The Mountain

If you’re struggling to comprehend my study abroad experience, try to envision a picturesque, magnificent mountain. Now imagine trekking to its peak, only to tumble down the mountainside the moment you’ve reached that zenith. It’s over in a flash, painful though it is. You’ve got some battle scars, but the next time you climb a mountain, you’ll be more prepared. It’s a majestic mountain, nonetheless.

That is to say, the end of my program is rapidly approaching, and in spite of the good times, I’ve had moments of distress. I want to learn from these experiences, mostly because there’s not much else I can do with them. My recent trip to Fez epitomizes this sentiment.

Fez, also known as Morocco’s cultural capital, is probably one of my favorite cities here. Home to more than 1 million people, Fez is the second largest city in Morocco. Fez is divided into the old medina, the new old medina, the Mellah (what was once the Jewish quarter), and the actual modern part of the city. It’s known worldwide for its leather goods, as well as al-Qarawiyyin University, the world’s oldest, continually operating university. Al-Qarawiyyin was founded in 859 by a woman, because as per usual, women have to do everything. What I’m trying to say is, Fez is dope. It has also caused me distress.

For instance, Fez is about five hours away from Tangier by train. Given that my friends and I had to wait for school to end before we could depart for Fez, we ended up arriving there quite late at night. Immediately, several taxi drivers tried to swindle us into paying an exorbitant price for a ride to our Airbnb riad. This is fairly normal experience for tourists. What was not normal was the fact that the drivers got into huge argument about how many of us could fit in a taxi, and who would be the one to drive us.  

Lesson 1: Be wise with your money when traveling.

We got two reasonably priced taxis and eventually made it to our riad in the old (New old? Old old?) medina. This location is ideal if you want to shop, because the souk (or market), is colossal. I hate shopping in most cases, but in Morocco, bartering for certain goods is expected. Not only do I love bartering, but I speak enough Arabic/Darija to do it well, which is necessary if you’re not trying to get charged the tourist price. Unfortunately, my Darija knowledge doesn’t extend very far beyond basic shopping, so I tend to look like an idiot when a shopkeeper tries to have an actual conversation with me.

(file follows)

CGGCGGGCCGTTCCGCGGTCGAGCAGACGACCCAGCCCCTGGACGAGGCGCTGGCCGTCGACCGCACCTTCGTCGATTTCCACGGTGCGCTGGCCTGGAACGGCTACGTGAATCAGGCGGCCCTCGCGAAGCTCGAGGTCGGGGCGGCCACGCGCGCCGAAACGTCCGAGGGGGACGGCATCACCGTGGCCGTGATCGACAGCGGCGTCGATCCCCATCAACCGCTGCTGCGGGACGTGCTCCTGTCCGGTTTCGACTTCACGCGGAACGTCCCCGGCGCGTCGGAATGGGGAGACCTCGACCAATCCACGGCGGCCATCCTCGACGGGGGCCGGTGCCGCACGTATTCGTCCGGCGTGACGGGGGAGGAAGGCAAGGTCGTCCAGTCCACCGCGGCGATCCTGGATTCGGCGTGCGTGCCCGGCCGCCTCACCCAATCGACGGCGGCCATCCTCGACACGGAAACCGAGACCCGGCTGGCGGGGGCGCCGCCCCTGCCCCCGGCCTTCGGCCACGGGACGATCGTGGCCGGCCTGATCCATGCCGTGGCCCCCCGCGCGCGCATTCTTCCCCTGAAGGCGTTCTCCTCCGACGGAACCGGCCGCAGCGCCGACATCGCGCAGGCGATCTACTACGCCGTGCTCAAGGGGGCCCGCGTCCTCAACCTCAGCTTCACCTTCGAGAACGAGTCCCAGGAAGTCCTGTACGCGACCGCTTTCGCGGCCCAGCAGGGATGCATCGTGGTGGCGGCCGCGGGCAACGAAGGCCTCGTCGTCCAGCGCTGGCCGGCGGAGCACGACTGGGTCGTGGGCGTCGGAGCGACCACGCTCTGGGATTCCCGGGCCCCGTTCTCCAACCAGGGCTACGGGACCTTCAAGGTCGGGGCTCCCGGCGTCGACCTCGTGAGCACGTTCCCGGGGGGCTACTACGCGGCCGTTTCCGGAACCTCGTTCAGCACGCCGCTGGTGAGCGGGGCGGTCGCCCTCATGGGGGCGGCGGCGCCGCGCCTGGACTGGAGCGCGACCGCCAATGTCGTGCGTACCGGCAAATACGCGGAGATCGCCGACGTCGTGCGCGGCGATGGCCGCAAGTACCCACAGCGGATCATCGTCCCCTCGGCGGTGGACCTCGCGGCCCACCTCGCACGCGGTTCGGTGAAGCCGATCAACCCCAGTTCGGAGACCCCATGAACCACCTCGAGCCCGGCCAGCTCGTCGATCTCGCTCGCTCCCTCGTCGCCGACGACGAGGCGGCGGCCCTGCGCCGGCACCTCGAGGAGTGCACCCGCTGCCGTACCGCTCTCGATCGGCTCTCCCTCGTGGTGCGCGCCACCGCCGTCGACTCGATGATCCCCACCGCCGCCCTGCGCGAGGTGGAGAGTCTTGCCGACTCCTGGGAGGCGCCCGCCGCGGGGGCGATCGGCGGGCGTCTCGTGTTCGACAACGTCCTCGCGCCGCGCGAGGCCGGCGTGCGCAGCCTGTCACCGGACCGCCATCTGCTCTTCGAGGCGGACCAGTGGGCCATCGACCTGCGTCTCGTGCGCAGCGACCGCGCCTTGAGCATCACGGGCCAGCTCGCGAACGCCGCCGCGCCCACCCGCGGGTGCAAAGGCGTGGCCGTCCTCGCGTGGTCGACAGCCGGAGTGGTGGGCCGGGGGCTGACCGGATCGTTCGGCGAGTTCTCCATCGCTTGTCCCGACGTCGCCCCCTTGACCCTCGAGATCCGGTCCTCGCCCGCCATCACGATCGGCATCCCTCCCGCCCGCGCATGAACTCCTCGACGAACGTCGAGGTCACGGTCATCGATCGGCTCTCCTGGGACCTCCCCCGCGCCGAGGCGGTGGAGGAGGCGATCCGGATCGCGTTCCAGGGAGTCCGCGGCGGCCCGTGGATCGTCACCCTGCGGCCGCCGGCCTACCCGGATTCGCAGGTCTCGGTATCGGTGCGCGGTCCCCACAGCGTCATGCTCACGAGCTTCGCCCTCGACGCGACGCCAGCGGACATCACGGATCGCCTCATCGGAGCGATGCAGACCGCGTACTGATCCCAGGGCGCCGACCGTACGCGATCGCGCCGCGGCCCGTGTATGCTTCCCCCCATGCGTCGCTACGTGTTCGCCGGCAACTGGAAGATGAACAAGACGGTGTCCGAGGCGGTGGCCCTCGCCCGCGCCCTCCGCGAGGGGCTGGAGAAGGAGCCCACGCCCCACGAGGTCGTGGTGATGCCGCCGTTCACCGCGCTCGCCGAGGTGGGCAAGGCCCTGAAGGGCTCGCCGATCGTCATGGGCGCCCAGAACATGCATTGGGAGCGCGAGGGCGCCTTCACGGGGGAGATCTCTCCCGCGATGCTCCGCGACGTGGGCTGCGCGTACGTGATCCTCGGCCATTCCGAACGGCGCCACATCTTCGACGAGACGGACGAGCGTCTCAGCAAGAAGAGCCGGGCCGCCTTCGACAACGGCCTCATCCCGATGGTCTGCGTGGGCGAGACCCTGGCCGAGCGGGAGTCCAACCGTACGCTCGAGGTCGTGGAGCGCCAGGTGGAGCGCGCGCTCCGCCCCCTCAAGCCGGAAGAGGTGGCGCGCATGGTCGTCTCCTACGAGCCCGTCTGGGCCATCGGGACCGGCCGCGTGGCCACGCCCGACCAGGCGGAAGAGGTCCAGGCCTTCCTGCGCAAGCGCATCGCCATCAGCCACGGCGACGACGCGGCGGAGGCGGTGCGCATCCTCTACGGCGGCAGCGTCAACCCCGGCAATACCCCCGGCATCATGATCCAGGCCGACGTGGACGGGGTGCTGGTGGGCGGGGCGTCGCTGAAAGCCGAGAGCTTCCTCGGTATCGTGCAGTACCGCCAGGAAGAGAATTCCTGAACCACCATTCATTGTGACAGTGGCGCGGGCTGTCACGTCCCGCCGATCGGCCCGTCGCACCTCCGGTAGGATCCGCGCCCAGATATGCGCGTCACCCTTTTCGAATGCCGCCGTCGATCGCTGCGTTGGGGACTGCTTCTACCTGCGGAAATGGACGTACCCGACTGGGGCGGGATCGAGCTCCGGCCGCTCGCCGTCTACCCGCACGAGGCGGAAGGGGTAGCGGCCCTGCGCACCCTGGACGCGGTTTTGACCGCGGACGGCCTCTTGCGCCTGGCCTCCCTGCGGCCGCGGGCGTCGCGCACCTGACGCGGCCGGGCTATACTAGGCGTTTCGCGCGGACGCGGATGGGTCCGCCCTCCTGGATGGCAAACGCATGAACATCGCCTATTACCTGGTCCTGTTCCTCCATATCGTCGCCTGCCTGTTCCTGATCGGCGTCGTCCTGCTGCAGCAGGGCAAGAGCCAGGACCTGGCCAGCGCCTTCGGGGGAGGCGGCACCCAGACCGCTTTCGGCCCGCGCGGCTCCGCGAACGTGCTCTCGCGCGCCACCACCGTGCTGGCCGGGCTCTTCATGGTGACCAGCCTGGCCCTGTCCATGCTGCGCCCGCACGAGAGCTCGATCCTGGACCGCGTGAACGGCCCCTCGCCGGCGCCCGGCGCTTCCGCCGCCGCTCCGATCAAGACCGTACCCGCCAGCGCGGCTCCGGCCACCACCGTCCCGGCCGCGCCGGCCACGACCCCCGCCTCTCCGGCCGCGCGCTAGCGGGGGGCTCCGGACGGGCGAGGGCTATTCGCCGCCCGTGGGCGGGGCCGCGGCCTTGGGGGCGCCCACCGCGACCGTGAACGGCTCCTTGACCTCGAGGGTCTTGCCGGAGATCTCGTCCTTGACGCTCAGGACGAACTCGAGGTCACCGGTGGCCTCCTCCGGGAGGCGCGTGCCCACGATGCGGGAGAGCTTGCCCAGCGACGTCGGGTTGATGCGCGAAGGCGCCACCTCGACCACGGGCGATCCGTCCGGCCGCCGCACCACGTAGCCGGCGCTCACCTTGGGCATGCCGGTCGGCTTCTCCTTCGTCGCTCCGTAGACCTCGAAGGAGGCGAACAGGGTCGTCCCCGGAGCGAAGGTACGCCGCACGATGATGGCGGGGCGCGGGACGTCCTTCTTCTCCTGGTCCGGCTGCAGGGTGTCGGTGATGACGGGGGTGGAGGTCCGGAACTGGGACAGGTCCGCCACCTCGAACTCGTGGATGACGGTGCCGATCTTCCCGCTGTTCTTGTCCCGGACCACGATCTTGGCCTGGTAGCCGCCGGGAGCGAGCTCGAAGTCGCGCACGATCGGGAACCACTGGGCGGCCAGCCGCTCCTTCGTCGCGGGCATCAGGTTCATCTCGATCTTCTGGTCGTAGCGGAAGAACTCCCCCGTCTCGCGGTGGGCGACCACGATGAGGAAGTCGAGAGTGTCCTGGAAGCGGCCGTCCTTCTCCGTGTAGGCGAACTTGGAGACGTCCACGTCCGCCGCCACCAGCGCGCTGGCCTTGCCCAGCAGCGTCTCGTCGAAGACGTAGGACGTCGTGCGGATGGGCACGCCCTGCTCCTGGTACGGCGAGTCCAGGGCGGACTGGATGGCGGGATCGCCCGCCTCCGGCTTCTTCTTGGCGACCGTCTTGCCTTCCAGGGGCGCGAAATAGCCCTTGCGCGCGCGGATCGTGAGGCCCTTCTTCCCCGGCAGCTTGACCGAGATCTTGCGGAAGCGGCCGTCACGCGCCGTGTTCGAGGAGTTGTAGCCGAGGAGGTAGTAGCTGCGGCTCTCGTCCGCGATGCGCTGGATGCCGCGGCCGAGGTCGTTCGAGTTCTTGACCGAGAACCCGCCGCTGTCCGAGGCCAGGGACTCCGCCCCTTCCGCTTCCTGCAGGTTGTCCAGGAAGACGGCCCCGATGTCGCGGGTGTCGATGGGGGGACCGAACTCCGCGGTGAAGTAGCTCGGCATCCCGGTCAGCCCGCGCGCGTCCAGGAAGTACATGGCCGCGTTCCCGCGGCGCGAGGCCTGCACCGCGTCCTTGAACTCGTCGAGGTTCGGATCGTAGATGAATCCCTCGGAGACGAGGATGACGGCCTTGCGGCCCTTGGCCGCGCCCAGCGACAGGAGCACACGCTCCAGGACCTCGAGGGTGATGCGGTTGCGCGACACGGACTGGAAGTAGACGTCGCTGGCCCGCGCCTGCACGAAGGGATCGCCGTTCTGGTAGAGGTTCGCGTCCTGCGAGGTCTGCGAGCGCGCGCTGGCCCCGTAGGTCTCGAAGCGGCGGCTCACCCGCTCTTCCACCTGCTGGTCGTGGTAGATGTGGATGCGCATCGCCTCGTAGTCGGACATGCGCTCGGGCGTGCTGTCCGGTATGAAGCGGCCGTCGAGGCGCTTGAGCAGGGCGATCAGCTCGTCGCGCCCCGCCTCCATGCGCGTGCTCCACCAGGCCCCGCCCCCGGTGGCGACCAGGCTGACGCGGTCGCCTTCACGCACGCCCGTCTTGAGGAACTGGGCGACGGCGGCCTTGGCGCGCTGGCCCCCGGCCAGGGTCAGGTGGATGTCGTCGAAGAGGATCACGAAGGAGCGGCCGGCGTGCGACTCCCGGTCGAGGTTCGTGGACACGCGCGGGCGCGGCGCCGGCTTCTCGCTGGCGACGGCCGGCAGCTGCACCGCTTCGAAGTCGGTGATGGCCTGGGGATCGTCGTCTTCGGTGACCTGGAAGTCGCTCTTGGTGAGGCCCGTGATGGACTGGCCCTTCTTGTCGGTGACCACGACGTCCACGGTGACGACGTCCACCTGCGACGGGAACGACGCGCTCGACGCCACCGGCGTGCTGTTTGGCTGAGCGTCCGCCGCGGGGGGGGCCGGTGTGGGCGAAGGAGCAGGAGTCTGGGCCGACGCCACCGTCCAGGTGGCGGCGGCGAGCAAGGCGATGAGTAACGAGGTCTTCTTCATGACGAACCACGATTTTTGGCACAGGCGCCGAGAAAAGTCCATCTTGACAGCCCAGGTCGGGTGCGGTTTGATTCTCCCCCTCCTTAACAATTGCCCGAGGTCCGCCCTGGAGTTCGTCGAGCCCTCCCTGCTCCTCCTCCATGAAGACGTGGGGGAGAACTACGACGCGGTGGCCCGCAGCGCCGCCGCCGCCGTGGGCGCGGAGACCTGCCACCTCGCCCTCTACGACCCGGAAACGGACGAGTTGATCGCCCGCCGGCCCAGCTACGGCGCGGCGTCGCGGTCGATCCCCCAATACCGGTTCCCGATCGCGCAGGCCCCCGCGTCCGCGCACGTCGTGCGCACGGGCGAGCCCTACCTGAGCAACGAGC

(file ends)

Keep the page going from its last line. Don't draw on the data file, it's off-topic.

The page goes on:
Lesson 2: Learn to feel comfortable with your incompetence.

Another noteworthy fact about Fez is that it has the world’s largest urban pedestrian zone. As such, it’s also known for being more prone to crime, especially pickpocketing, than other cities. The crowdedness also means a greater chance that women will have to deal with the harassment that often occurs when we’re in the streets. If you’re like me, i.e. not white, you’ll probably have the distinct pleasure of being catcalled in a way that specifically highlights this non-whiteness. Because if there’s one thing we ladies love, it’s racial fetishization. (This is sarcasm. I have to point this out because some people really think this is a good thing. To those people:  It’s not. You’re dumb.) My friends and I have dealt with situations like this and more, specifically in Fez. Unfortunately, these moments are some of the most memorable, and it’s very easy to let one bad experience color your entire perception of a city, a country, a people, etc. It’s important not to let these situations reinforce stereotypes and prejudices that might exist, but it’s also important to recognize the validity of any distress you’ve faced. I think this is a difficult, but necessary, balance to achieve.

Lesson 3: Every country has its degenerates, so try not to let them ruin your whole experience.

There are way more good people out there than bad ones. So when I think of the individuals who’ve made racialized comments toward me on the streets, or harassed my friends for some odd reason, I don’t think “This person represents Morocco.” Instead I think “This individual is garbage in a way that is entirely unique to themselves.” So yes, I’ve had moments of struggle and doubt, but I love Morocco, Fez included.